From Schlemiel to Sabra: Zionist Masculinity and Palestinian Hebrew Literature

Publication Year



In From Schlemiel to Sabra Philip Hollander examines how masculine ideals and images of the New Hebrew man shaped the Israeli state. In this innovative book, Hollander uncovers the complex relationship that Jews had with masculinity, interrogating narratives depicting masculinity in the new state as a transition from weak, feminized schlemiels to robust, muscular, and rugged Israelis. Turning to key literary texts by S. Y. Agnon, Y. H. Brenner, L. A. Arieli, and Aharon Reuveni, Hollander reveals how gender and sexuality were intertwined to promote a specific Zionist political agenda. A Zionist masculinity grounded in military prowess could not only protect the new state but also ensure its procreative needs and future. Self-awareness, physical power, fierce loyalty to the state and devotion to the land, humility, and nurture of the young were essential qualities that needed to be cultivated in migrants to the state. By turning to the early literature of Zionist Palestine, Hollander shows how Jews strove to construct a better Jewish future.


Table of Contents


Note on Transliteration and Translation

General Introduction. A Rhetoric of Empowerment

Of Their Time and Their Places: A Biographical Introduction to the Self-Evaluative Writers

Chapter 1. Holding Out for a Hero: Crisis and the New Hebrew Man

Chapter 2. "He Needs a Stage": Masculinity, Homosociality and the Public Sphere

Chapter 3. Contested Masculinity and the Redemption of the Schlemiel

Chapter 4. Homosexual Panic and Masculinity's Advancement

Chapter 5. Self-Evaluative Masculinity's Interwar Apex and Eclipse

Afterword. The Lesson, Legacy, and Implications of Self-Evaluative Masculinity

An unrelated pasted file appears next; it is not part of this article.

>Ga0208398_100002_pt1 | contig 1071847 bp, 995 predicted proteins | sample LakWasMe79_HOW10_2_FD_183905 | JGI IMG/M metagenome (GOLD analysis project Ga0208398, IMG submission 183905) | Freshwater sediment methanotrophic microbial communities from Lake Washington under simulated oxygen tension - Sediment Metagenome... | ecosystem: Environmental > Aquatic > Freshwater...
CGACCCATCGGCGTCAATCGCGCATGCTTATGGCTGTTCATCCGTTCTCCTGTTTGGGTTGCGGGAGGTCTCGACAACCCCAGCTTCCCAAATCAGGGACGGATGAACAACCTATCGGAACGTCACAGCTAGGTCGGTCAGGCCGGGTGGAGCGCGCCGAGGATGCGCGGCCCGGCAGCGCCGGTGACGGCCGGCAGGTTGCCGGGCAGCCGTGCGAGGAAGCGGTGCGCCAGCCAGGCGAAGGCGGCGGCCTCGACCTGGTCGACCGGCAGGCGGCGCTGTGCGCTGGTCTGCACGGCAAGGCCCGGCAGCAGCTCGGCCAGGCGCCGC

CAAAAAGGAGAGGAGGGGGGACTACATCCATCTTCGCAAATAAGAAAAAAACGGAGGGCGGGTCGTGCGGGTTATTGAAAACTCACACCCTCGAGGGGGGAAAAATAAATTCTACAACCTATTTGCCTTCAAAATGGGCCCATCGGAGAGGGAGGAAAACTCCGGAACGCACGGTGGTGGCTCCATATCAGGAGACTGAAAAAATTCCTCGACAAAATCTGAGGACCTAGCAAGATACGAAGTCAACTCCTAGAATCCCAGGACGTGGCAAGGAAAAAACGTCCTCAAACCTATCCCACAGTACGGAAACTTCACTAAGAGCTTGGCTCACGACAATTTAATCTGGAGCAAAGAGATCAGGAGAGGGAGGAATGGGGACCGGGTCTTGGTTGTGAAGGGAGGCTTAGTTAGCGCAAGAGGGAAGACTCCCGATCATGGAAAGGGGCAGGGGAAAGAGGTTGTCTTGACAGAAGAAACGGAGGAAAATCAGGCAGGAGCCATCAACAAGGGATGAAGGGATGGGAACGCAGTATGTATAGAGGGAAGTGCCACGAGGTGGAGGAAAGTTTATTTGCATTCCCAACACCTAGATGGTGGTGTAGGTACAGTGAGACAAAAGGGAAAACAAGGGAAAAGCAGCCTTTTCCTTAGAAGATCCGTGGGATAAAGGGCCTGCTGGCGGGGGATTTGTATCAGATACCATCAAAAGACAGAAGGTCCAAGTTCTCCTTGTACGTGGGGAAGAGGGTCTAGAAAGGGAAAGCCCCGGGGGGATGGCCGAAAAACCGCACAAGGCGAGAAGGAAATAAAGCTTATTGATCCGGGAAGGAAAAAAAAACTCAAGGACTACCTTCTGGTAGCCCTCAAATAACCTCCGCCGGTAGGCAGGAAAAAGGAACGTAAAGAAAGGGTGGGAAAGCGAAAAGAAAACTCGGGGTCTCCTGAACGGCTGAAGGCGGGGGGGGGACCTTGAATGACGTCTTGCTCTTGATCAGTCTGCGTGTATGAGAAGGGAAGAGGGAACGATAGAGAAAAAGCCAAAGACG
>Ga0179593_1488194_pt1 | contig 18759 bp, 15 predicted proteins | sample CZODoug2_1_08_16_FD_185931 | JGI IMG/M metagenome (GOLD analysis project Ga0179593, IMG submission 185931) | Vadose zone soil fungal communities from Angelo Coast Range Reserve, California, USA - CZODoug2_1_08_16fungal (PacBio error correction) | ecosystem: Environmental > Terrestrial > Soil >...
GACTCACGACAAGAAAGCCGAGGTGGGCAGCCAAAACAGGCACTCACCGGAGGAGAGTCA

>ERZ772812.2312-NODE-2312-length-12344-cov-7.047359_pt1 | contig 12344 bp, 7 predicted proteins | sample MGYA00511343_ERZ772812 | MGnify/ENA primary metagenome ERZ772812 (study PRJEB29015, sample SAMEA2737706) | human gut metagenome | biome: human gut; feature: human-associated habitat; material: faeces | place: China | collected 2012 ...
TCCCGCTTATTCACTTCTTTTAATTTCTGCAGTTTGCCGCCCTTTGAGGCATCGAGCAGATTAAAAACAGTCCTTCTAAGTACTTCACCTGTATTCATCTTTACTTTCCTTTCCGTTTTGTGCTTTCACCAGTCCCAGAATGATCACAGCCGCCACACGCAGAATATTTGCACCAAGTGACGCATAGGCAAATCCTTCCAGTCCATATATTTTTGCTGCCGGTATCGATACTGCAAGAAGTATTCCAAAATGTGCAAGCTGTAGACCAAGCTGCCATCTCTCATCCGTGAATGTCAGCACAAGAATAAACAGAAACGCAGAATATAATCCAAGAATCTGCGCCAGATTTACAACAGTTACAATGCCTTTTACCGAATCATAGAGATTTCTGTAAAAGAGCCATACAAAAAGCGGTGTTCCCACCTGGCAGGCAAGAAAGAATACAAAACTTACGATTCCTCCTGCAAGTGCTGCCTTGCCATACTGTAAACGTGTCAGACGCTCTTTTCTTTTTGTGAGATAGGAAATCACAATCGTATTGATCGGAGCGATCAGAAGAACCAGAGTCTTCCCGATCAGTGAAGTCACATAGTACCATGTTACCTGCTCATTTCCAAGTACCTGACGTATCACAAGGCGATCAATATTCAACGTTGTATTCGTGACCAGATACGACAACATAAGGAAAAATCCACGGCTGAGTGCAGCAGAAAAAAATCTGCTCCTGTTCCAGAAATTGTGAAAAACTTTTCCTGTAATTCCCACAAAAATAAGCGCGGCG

Selected Bibliography


Reviews and endorsements

"While the macho New Jew was admired as an ideal and has been the focus of much scholarship, Philip Hollander shows how a number of important Hebrew writers of the early days of the Yishuv were pursing alternative ideals."

~Naomi Sokoloff, editor of Gender and Text in Modern Hebrew and Yiddish Literature

"Philip Hollander traces the image of the Israeli as the New or Muscle Jew and the role that gender, sexuality, and stereotype had in the formation of a new society."

~Stephen Katz, author of Red, Black, and Jew

"Hollander tells an absolutely fascinating story about the formation of language and gendered identities in the revolutionary context of Zionist aesthetics and politics."

~Ranen Omer-Sherman, author of Imagining the Kibbutz: Visions of Utopia in Literature and Film

"Hollander convincingly demonstrates the role of gender and sexuality in forming the Israeli state and in doing so demonstrates the place of literature as a force in politics as much as in the formation of culture."


"Philip Hollander sheds light on developments in Hebrew literature at the turn of the twentieth century that complicate and enrich our understanding of this period. Eschewing any simple equation of literary representation with masculine role modeling, Hollander identifies a cluster of male writers as advocates for "Self-Evaluative" masculinity."

~Anne Golomb Hoffman - Fordham University, AJS Review

Indiana University Press
Bloomington, IN
Cloth: 9780253042057; paper: 9780253042064; ebooks: 9780253042071 and 9780253042095